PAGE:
Republicans justify the school legislation on the basis of parental rights. The Florida bill, for instance, is officially titled Parental Rights and Education Act. Now, in an ideal world, every child would grow up in a nurturing and supportive home.
Unfortunately that’s not always the case, says Nieckar.
“If you come from a home that is hurtful and not safe as you grow up as a queer or trans kid, the need to survive is great and the statistics speak for themselves,” she says. “When kids don’t have the space to be themselves and be free, the rates at which they experience poverty, homelessness, anxiety, depression, trauma — all of those go up.”
The statistics are shocking, says Yacishyn. “In Canada, 25 to 40 per cent of 2SLGBTQIAP+ youth, and 67 per cent of trans youth, report engaging in self-harm; two in five in a 2019 study said they had considered suicide in the past year, and one in five had attempted suicide. Creating more environments for youth to have a safe space is so needed.”
Over the past few decades, as discriminatory attitudes towards 2SLGBTQIAP+ people have slowly waned, educators and medical professionals, including pediatricians, adolescent medical physicians, psychologists and school administrators, have worked together to devise strategies to better support non-binary children and youth.
Even just ensuring that students have access to educational materials that show a diversity of people and lifestyles can help, says Yacishyn.
“It’s getting better, definitely, but for me, I didn’t come out until I was 30 as I didn’t really know of any trans women,” she says. “I think Lana Wachowski (co-creator of The Matrix) was the first time I heard of anyone transitioning in real life. Before that, you’d see men in dresses that were played up as jokes, or else stirring up fears among cis gender audiences. I never had a chance to see trans women as normal, everyday members of society.
“Parents obviously have strong influence in raising their children,” Yacishyn adds. “But one person alone doesn’t raise a child. A community raises a child. And in cases where children are lucky enough to havefamily support, many of these bills, such as the one in Texas, actually criminalize families for offering that support.”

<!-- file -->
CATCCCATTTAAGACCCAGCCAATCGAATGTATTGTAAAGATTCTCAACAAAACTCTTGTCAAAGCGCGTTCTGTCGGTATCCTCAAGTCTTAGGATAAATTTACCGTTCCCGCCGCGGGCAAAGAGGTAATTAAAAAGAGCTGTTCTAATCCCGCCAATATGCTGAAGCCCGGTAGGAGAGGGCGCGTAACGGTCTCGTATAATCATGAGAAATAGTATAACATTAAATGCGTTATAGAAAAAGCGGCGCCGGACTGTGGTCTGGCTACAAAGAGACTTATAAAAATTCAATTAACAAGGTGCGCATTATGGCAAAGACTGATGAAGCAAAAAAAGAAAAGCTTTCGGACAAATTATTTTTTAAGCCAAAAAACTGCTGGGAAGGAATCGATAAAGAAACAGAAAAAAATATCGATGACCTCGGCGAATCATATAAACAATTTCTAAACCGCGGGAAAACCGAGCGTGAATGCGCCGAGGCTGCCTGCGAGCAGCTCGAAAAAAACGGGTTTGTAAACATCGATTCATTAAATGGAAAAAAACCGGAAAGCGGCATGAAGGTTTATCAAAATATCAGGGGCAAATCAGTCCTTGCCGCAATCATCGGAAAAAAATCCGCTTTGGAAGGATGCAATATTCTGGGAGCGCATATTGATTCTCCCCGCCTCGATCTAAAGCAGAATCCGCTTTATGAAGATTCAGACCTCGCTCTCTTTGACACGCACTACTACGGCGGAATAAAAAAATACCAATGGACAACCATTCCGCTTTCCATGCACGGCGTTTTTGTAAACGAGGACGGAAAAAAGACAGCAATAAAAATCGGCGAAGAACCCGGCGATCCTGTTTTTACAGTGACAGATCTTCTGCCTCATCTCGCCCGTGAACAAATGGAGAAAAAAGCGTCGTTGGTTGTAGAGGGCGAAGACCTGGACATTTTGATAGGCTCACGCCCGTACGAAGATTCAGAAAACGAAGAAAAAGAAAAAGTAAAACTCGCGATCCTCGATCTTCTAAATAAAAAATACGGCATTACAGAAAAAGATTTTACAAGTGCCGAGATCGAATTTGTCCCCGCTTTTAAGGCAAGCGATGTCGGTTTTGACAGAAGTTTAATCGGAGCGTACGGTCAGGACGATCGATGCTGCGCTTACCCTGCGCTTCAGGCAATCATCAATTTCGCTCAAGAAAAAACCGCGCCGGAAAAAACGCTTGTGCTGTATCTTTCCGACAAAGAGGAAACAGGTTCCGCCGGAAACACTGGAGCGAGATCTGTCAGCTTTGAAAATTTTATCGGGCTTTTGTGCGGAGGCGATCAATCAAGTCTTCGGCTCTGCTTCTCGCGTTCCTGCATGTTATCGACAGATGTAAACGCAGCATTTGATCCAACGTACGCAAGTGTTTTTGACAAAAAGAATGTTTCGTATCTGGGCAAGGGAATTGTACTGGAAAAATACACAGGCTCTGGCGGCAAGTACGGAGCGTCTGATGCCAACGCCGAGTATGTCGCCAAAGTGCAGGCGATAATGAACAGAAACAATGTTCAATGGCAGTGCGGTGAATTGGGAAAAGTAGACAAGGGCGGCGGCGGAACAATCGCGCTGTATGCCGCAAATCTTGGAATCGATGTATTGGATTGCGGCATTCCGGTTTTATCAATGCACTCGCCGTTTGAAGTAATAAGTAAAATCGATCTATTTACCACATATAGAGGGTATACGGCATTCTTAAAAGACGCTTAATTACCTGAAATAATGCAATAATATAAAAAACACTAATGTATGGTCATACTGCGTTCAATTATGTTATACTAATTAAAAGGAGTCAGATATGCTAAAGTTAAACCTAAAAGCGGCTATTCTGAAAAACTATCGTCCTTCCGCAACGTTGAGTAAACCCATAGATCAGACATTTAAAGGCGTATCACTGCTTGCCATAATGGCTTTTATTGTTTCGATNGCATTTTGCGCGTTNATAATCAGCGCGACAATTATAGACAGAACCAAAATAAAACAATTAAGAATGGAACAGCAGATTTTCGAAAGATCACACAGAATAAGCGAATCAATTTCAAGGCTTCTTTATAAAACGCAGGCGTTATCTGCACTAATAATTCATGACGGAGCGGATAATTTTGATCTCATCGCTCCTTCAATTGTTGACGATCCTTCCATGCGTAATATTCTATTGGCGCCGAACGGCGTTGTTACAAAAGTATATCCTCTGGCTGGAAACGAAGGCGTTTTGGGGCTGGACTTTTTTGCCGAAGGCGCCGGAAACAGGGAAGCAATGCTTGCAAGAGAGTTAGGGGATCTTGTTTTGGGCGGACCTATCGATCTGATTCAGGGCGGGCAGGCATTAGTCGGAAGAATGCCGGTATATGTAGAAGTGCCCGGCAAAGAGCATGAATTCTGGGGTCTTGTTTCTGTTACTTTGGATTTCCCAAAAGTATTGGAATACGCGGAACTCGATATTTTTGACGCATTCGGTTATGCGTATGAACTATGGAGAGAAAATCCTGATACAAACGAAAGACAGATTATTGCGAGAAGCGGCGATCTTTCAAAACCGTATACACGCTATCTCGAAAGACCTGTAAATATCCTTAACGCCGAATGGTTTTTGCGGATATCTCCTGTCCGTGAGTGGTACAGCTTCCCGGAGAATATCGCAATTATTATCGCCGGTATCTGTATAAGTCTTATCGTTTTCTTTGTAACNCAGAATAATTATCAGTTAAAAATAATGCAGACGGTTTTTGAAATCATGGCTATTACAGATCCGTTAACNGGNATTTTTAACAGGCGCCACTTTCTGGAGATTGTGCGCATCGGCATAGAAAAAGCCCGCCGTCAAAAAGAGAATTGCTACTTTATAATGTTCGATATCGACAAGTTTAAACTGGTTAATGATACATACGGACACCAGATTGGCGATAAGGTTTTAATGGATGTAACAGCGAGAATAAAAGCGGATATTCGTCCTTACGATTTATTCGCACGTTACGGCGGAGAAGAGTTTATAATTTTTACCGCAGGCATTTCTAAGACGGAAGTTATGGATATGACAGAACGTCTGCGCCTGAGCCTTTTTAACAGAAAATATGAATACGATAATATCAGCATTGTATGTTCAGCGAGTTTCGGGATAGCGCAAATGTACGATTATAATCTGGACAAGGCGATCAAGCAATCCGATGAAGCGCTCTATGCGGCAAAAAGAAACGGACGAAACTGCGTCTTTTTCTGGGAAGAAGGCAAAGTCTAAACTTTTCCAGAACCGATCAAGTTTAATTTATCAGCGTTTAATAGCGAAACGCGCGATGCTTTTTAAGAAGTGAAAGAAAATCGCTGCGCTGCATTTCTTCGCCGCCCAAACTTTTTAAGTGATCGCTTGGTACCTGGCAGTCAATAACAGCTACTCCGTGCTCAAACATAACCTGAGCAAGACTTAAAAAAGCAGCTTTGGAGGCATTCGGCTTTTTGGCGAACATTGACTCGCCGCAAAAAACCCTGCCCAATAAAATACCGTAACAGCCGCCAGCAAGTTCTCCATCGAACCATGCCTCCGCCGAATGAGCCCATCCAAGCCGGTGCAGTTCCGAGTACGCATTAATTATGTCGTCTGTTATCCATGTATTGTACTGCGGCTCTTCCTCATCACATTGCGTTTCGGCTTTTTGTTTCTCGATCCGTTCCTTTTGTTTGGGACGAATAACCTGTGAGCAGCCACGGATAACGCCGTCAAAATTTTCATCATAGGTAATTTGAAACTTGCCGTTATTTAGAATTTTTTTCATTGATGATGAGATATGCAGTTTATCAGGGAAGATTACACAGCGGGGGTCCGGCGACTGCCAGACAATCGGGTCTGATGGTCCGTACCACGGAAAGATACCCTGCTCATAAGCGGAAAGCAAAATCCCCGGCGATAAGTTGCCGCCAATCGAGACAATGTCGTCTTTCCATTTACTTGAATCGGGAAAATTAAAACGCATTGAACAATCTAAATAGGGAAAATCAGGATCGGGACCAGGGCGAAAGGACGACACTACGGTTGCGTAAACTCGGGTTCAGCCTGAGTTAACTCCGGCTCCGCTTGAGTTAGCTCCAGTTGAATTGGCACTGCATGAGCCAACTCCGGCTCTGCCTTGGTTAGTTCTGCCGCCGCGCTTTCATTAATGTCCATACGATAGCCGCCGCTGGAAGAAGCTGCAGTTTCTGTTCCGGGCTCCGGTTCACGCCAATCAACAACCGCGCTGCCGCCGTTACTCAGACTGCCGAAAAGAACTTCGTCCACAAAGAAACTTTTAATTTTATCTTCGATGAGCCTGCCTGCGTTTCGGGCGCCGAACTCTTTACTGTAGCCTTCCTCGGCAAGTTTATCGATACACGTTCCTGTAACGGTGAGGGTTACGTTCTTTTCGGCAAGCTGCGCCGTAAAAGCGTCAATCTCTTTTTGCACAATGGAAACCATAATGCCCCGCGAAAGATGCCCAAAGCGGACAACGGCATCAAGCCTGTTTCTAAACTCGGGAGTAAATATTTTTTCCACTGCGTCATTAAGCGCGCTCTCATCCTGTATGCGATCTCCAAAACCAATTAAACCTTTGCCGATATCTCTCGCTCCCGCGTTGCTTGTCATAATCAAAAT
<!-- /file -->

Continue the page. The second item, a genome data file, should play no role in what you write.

You read that right. In Texas, parents who provide gender-affirming care for their children can be investigated for child abuse. Surgery, at some point, may be part of that care. But it’s a broad continuum that also includes relatively modest steps such as pronouns, preferred name and dress.
“There is perhaps a perception that trans people jump into transition when many of us face a long road to even start to consider it for ourselves,” says Yacishyn. “Even when we do decide, we face long wait times just to see a doctor.”
Trans youth, at that stage, may be looking to go on puberty blockers. But the new laws would criminalize doctors who prescribed them to adolescents.
“When trans youth go on puberty blockers it’s just to delay the decision, to give them time to figure out how they relate to gender and how they would like their puberty to be,” says Yacishyn. “If they decide to go through a normal cisgender puberty, it’s just a bit later. And there are cisgender people who go through puberty later already. It isn’t a drastic step.”
Some of the rhetoric Republicans have used to defend the bills has been truly shocking. Similar to the “blood libel” slur against Jewish people (that they ritually sacrifice Christian children at Passover to get blood to make unleavened bread), queer advocates and their allies have been demonized as “groomers” eager to prey sexually on children.
“In some cases, I would say the rhetoric is borderline genocidal language designed to eliminate trans people from society,” says Yacishyn.